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    Meh... I don't argue about definitions. The Model S is is capable of steering entirely under electronic control, whatever you choose to call it. It's more than an assist. And yes, as I noted, it is still mechanically coupled, but it's all but useless when electrical systems are unavailable.
     
  14. u00mem9

    u00mem9 Member

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    :rolleyes: I suggest you refrain from answering questions involving words that have definitions you don't understand. There is no argument, because Steer-by-Wire has a meaning.

    Google is your friend. At minimum, it can let you know when you are out of your depth.
     
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  15. sandpiper

    sandpiper Active Member

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    Oh good grief. Get off your high horse. I think the altitude is affecting your mental processes. If you read my original response I said:

    "It is capable of steering by wire (autopilot), but when steering manually the servomotor is only used to amplify driver steering input. In the event that the servo-steering fails, which happened to me a few weeks ago, you can still steer manually, but holy hell, it's tough."

    That is entirely 100% correct. The vehicle is completely capable of steering by wire. Is it a "steer be wire system" in the Airbus aircraft sense, where there is no mechanical link between the pilot control stick and the mechanical actuators? No... and I didn't claim it was.
     
  16. Saghost

    Saghost Active Member

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    His tone may have been abrasive and inflammatory, but his message was correct.

    Steering automatically under computer guidance is separate and unrelated to steer by wire, and either is possible without the other.
     
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  17. sandpiper

    sandpiper Active Member

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    Yes... of course. And my stating that the Tesla was capable of "steering by wire" is and remains correct. It is capable of steering the vehicle without any input from the driver other than electrical or electronic signals. No, it is not a "steer by wire" system, because of the mechanical linkage in the Bosch system.

    And yes, "steer by wire" does not necessarily imply computer control. I suppose you could have a wheel/yoke/joystick actuating potentiometers that are directly connected to a servo system, and with no intervening computer control. But, I'm not aware of anybody doing a system like that, and don't know why your would. Maybe in some pre-1970s military aircraft? Although I had thought that all of those used electro-hydraulic controls/logic.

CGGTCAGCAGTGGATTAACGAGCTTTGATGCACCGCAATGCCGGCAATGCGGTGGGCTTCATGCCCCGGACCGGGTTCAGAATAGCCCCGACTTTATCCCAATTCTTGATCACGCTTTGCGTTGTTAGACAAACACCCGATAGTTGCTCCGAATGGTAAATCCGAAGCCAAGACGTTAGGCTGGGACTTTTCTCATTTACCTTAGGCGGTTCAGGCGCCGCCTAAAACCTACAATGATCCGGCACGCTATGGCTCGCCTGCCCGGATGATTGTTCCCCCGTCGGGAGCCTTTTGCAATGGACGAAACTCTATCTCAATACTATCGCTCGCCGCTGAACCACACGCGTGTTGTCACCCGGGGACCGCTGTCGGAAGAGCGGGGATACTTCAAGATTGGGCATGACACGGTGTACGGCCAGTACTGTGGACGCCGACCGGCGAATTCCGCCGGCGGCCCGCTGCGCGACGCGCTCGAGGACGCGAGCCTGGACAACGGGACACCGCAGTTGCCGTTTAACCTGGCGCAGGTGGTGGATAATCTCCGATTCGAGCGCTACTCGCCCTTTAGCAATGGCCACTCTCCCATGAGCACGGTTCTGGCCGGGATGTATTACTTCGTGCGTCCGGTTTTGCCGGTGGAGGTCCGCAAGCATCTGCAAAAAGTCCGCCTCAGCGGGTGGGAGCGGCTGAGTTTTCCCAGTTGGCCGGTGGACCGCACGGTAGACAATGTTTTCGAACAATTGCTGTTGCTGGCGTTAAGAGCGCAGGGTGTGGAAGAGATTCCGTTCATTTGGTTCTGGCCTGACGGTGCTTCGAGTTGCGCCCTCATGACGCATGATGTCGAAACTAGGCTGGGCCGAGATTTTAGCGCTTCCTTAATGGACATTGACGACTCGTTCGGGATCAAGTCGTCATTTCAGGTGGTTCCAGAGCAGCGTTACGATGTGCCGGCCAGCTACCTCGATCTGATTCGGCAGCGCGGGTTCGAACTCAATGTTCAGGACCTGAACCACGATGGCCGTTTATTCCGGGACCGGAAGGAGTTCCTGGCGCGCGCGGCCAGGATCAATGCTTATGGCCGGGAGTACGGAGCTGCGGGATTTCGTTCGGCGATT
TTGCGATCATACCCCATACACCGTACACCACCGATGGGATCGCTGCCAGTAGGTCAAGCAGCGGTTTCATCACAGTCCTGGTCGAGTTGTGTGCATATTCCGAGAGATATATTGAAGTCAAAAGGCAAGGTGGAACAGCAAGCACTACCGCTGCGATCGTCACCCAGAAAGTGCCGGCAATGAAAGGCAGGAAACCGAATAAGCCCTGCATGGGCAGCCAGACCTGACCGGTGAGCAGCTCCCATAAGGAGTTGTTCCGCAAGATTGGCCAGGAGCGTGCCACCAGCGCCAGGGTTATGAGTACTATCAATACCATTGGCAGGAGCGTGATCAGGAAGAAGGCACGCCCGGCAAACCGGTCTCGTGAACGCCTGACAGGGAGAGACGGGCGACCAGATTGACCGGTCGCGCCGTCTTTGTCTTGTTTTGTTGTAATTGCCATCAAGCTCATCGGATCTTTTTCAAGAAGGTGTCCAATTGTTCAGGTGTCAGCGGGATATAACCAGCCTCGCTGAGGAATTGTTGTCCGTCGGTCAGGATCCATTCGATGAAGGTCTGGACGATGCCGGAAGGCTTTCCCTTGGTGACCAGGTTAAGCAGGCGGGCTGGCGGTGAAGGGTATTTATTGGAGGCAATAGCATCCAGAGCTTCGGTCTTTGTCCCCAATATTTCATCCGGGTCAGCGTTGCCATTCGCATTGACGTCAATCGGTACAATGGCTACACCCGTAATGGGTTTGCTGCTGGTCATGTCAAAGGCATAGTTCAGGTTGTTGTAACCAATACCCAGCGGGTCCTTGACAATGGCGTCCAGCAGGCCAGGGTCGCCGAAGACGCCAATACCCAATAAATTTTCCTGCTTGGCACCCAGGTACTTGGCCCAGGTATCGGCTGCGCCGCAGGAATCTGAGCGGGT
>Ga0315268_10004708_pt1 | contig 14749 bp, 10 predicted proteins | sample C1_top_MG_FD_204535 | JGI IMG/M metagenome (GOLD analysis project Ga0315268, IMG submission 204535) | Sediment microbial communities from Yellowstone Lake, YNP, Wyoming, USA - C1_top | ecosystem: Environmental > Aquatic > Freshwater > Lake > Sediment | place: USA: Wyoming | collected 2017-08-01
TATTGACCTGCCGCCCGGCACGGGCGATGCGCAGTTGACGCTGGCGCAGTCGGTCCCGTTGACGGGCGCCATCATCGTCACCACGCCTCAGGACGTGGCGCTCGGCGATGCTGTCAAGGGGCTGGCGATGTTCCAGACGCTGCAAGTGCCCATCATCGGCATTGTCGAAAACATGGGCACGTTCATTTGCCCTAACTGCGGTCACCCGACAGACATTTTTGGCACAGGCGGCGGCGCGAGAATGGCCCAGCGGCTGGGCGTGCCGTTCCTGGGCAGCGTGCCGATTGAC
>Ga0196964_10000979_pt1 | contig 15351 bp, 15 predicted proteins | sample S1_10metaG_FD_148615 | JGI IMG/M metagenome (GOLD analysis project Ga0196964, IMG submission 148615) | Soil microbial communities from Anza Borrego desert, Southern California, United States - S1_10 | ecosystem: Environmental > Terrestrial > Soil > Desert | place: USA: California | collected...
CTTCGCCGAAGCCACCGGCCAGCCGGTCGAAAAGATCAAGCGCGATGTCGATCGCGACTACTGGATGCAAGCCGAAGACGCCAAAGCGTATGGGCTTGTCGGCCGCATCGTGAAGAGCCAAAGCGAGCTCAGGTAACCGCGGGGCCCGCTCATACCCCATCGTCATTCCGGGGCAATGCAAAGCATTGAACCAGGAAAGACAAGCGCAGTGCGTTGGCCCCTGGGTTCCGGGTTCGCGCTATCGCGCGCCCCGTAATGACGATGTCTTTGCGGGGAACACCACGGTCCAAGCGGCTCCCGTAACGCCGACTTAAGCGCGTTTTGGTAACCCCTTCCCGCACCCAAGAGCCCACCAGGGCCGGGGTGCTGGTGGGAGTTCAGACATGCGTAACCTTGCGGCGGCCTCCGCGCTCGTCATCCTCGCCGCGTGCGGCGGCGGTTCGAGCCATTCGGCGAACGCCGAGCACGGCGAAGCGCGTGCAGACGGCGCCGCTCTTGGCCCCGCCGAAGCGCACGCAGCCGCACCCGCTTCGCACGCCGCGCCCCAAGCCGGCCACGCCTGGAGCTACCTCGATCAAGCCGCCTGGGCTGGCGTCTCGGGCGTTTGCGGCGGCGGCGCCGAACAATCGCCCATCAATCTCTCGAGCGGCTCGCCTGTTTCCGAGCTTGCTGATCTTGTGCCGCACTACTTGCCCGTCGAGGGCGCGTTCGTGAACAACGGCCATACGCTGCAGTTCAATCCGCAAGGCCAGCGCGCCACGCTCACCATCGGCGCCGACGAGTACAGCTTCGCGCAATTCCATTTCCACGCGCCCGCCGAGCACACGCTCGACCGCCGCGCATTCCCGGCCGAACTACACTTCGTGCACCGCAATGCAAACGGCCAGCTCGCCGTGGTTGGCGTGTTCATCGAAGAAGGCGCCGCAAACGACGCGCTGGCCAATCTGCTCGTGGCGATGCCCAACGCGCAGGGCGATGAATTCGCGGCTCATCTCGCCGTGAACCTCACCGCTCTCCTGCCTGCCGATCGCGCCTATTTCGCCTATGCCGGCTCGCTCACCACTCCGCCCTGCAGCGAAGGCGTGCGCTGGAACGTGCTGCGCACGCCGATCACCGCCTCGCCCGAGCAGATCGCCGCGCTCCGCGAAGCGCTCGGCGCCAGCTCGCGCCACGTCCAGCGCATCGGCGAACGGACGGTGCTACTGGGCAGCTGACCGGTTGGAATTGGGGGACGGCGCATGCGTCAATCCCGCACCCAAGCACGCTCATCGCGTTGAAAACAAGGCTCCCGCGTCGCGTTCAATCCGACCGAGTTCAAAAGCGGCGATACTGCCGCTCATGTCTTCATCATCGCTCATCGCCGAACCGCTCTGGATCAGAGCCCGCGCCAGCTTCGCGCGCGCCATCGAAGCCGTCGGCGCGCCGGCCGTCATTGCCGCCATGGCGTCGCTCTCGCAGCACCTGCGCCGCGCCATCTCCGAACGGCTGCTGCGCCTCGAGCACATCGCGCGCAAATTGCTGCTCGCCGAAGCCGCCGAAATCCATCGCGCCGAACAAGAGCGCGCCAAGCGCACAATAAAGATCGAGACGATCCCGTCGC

18. clostridium

    clostridium Member

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    Steering feel is subjective. I liked the feel and I liked how it would compensate for crosswinds and imperfections in the road without you moving the wheel. It reduced fatigue on long drives. I also liked how you could easily make changes in the steering speed and fee.
     
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  19. Saghost

    Saghost Active Member

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    Again, steering under computer control is not steer by wire.

    The "by wire" words have been established to describe the connection between the human's control input and the output.

    Thus, a 1980s car with cruise control isn't drive by wire - it has a mechanical connection between the pedal and the throttle body/carburetor, and it isn't said to be drive by wire even when the cruise control is engaged and an actuator is dragging the cable around.

    An aircraft with full authority automated flight controls and a mechanical hydraulic control system for the pilot is not fly by wire - one with identical automated controls that uses transducers to read the pilot's input and runs them through a computer which drives the same hydraulic actuators is.

    My Tesla can apply the brakes automatically under computer control, but it isn't brake by wire, because the pedal hooks directly to the master cylinder (Mercedes dabbled in brake by wire in the early 2000s with a few models.)

    Aside from the existence of a backup system, I don't see how you can have a part time steer by wire system, because it's all about how the pieces are hooked together.
     
  20. sandpiper

    sandpiper Active Member

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    Yes, yes, all good. I've been designing electro-mechanical & computer control systems for 25 years, and I've been a pilot nearly as long. I'm well aware of the difference between mechanical, electrical and digital/computer control systems, all of the various transducers, sensors, actuators and so on. And I'm well aware of what a FADEC system is in relation to both aircraft and cars.

    My original comment, which has apparently tweaked the sensibilities of some rather tightly wound participants, was directed to the OP. I interpreted the original question to mean "does it steer under electronic control", as they were asking about the different comfort settings. My intent was to state that the Tesla could steer entirely under electronic control, with no mechanical operator input, and so it can. But I also stated when driving manually, it does not. In that case, the servo only acts as an input amplifier. And so it does.

    With that said, I've spent WAY too much time discussing this silliness. I'm done.